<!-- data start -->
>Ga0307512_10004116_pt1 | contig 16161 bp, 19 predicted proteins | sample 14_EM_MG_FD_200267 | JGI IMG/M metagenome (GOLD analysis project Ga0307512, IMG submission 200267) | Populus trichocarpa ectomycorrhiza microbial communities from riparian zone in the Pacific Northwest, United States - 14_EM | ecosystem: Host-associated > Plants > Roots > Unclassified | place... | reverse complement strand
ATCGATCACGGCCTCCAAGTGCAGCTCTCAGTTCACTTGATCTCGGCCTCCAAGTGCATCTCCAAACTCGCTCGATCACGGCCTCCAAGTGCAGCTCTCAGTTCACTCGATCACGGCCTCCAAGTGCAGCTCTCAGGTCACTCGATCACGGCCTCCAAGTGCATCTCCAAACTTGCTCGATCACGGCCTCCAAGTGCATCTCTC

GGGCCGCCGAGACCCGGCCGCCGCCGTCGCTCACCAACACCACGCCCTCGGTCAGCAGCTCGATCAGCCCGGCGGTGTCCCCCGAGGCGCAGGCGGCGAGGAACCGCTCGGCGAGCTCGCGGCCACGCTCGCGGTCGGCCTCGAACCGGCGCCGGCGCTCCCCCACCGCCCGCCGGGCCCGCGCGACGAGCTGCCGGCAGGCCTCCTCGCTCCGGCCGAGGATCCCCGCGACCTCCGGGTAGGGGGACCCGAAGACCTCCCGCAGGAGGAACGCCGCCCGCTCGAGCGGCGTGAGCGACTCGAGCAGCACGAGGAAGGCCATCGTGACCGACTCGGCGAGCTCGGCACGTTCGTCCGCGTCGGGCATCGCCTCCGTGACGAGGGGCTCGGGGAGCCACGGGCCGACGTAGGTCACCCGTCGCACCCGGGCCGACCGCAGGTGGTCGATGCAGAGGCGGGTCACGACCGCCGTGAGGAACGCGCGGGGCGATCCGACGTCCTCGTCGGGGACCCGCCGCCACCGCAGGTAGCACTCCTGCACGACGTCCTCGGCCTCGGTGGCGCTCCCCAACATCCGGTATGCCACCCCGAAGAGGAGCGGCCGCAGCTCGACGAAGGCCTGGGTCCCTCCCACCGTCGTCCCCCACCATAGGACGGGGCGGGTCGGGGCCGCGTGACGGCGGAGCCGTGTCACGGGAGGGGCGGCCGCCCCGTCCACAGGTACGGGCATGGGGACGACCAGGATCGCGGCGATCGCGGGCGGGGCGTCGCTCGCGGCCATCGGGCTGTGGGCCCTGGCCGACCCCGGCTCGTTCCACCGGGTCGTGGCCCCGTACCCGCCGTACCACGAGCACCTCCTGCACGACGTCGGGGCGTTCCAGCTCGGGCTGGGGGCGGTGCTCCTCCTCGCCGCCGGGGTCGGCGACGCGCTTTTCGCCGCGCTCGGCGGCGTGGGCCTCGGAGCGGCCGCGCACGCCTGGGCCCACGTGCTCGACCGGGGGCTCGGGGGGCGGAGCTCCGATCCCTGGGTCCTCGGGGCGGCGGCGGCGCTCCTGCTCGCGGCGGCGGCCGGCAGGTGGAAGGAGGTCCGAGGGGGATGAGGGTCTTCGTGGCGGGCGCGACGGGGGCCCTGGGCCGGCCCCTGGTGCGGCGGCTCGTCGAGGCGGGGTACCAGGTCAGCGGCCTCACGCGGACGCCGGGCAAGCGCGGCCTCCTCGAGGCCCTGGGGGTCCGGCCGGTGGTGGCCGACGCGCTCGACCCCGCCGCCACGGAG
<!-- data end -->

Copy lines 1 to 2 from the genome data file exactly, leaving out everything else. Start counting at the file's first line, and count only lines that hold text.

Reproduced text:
>Ga0307512_10004116_pt1 | contig 16161 bp, 19 predicted proteins | sample 14_EM_MG_FD_200267 | JGI IMG/M metagenome (GOLD analysis project Ga0307512, IMG submission 200267) | Populus trichocarpa ectomycorrhiza microbial communities from riparian zone in the Pacific Northwest, United States - 14_EM | ecosystem: Host-associated > Plants > Roots > Unclassified | place... | reverse complement strand
ATCGATCACGGCCTCCAAGTGCAGCTCTCAGTTCACTTGATCTCGGCCTCCAAGTGCATCTCCAAACTCGCTCGATCACGGCCTCCAAGTGCAGCTCTCAGTTCACTCGATCACGGCCTCCAAGTGCAGCTCTCAGGTCACTCGATCACGGCCTCCAAGTGCATCTCCAAACTTGCTCGATCACGGCCTCCAAGTGCATCTCTC